Anyway, hard to say what will happen. Short term for late this weekend into early work work week shows mainly dry N-NELY flow and 850mb temps lowering about -9, -10c with surface thicknesses in the upper 510`s(517-518m). So probably some cool/cold days with VERY frosty nights. On the flip side, 0zGFS wants to have a cut-off low south of our region for late next week with a weak ridge over WA/OR, while 12z/00z EURO models show a few cold troughs dipping down over our region for the same time period. So will have to see what really happens.

Snowlover said...

Are we ever going to return to winter? The past two years have seen more "winter" activity happening in Fall and Spring than winter. That's weird.

Josh said...

You dont call the snow storm and rain storm we had "winter activity"?

natchrl8r said...

Brightest, sunniest day yet in Bellingham today. We have yet to see really persistent daytime fog here. Beautiful white frosting last few mornings. Around here, anything can be winter weather. I am no longer surprised by the rare 60 degree December or January day. I also look forward to the reliable warm, spring days in February, April snow storms, 80 degree May days and 50 in June. Interesting always...

SnowLover said...

@Josh Yes, we had snow, but remember Winter began in the middle of that. So we had about 2 weeks of "winter" then we went back to spring like weather. I seem to remember this last year too with November being more "winter" than winter was, then spring being more "winter" as well.

Anonymous said...

We have had crystal clear skies in east Woodinville, elev 530' for the past few days, no fog to speak of at all, that's a switch. And you lowlanders are not only in fog, but yellow, nasty, weird fog...

Begreen said...

There is confusing information coming from Puget Sound Air Quality. Although news reports are indicating that the air quality has deteriorated to a condition that may affect the health of sensitive persons (orange on the alert status), the metrics on pscleanair’s website do not support this claim. Since Jan. 17, the particulate matter graphs at: http://www.pscleanair.org/airq/aqi.aspx show the air quality never getting into the orange zone. Today, half of the reporting stations are showing the air quality as good. Yet we remain under a stage 2 burn ban. Is the equipment in error? Is there a reporting error? Or is this a case of over-zealous authority? Why is there a stage 2 burn ban with these air quality metrics?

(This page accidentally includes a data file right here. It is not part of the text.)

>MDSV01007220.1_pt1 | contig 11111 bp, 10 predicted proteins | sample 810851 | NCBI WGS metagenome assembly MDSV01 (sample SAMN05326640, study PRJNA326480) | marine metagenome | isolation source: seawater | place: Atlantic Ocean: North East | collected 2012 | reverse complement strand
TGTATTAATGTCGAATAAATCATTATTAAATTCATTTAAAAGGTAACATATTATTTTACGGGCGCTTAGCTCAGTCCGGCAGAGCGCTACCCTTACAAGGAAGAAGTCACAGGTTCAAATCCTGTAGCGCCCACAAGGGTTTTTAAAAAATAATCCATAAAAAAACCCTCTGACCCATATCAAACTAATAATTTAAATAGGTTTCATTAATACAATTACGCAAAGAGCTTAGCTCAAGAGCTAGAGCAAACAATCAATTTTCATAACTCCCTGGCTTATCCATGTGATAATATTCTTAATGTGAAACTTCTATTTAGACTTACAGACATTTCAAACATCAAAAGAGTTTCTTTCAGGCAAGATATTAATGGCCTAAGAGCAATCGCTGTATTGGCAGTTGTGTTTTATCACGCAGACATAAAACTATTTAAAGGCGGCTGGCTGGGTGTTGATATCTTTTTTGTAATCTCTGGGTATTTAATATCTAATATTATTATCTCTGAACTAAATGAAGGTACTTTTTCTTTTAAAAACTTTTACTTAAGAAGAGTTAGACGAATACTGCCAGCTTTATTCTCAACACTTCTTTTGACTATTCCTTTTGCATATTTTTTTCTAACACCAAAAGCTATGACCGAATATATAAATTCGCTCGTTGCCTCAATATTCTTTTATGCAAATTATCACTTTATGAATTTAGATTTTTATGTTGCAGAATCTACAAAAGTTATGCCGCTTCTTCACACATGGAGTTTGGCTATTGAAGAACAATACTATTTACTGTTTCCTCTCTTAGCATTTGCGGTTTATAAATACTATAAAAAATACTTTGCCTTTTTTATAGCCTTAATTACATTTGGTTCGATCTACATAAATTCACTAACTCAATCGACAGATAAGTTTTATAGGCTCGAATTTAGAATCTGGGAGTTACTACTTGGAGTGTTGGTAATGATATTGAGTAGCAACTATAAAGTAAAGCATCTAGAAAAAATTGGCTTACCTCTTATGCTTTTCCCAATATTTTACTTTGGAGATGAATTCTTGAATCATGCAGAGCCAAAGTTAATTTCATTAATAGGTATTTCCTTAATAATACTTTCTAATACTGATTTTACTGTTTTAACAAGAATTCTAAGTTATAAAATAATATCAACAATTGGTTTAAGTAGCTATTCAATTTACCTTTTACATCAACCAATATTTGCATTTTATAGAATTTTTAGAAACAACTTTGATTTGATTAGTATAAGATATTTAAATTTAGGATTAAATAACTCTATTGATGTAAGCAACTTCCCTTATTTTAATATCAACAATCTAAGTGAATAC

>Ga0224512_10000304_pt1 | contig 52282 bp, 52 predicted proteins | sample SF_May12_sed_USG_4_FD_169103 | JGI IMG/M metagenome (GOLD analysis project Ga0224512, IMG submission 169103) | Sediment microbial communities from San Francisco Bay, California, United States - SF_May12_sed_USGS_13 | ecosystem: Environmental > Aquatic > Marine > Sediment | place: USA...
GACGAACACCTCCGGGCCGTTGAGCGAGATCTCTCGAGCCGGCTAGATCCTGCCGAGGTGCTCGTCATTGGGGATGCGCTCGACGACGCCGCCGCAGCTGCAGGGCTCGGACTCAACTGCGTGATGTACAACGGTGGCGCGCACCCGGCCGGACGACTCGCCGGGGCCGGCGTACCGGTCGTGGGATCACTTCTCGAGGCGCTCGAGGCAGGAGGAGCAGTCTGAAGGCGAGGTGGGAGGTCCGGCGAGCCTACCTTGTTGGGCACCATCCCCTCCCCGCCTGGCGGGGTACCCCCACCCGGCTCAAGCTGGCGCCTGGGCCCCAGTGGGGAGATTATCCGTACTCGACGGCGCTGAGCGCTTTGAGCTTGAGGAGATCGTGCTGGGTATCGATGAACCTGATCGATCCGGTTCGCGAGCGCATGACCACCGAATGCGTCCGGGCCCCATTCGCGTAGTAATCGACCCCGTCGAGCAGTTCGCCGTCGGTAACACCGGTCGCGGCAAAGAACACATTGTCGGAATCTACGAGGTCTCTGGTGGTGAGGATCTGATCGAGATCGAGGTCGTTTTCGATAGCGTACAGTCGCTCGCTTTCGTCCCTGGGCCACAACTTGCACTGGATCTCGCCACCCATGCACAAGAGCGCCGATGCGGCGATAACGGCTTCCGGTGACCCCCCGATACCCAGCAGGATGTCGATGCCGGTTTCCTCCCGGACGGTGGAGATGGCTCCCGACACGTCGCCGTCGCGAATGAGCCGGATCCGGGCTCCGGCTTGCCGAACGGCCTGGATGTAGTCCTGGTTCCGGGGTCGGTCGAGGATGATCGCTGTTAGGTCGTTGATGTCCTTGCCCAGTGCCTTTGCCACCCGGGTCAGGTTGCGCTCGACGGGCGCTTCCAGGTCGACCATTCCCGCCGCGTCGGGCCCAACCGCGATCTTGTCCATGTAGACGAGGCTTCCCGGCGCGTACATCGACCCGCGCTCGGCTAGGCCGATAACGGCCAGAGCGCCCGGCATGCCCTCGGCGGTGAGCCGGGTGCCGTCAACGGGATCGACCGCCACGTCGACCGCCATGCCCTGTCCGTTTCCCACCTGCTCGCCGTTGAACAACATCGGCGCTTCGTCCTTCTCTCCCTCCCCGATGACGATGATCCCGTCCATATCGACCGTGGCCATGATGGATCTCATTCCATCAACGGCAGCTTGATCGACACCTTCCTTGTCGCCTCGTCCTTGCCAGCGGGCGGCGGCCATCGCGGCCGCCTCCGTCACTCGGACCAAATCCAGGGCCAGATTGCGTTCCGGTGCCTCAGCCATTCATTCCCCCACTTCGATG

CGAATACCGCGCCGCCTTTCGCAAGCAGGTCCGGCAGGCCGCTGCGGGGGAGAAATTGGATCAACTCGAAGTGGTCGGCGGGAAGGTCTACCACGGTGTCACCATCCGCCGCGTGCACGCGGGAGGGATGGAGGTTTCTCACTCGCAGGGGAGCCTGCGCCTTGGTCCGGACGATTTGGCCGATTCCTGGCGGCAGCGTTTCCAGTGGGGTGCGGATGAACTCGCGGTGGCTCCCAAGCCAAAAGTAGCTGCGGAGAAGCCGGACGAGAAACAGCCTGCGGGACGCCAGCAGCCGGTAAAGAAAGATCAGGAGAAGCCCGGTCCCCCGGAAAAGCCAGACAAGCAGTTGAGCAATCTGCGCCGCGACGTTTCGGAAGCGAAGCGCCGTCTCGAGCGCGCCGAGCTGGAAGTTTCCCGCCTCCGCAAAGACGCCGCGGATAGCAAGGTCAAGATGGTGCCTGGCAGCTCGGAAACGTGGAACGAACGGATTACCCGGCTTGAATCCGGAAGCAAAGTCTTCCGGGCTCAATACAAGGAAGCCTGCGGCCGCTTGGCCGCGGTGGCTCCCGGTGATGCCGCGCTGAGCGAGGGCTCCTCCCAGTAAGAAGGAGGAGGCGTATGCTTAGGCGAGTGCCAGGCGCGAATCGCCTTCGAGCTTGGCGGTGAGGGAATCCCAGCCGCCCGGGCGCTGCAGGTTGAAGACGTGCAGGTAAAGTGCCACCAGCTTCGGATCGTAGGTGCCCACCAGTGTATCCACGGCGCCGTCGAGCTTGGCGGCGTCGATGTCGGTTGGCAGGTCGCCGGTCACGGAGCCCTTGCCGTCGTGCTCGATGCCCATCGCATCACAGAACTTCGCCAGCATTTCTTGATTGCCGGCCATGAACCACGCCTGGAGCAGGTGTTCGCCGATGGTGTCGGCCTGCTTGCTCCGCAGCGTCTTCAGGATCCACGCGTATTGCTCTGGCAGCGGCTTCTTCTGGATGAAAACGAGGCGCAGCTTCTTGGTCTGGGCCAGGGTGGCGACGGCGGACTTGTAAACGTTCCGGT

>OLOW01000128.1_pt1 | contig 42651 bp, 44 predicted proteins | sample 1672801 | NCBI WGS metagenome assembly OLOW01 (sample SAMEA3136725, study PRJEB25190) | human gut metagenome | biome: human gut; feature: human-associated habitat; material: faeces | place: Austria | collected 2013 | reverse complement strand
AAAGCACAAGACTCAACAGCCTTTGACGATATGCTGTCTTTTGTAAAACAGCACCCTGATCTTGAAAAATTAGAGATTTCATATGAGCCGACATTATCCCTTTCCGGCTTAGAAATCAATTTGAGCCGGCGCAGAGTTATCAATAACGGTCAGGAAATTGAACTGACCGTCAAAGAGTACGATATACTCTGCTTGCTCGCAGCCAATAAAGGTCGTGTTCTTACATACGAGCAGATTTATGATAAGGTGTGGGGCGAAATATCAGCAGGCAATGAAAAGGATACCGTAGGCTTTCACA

Anonymous said...

would love to know what next weeks weather could possibly do.....I know the models are all over the place but do any of them hint at any snow that would impede travel or any wild winds, etc? I have to travel for work next week....always seems like the weather acts up when I have to travel!

Anonymous said...

I've been wondering about that, myself -- regardless of what the Puget Sound Clean Air Agency says about the air quality, I can tell you it's not very good; folks I know with lung diseases like asthma and reactive airway disease are having some difficulty.

The Puget Sound Clean Air Agency is very clear, though, that there's a burn ban in effect -- stage 2, so no indoor burning, either ("unless this is your only adequate source of heat"). We're making do, but won't be able to get it above 60 F inside without the wood stove if the weather gets any colder.

At this point, I'd trade the sunshine for rain if it meant easier breathing and a warmer house!

- Morgan

mjgrota said...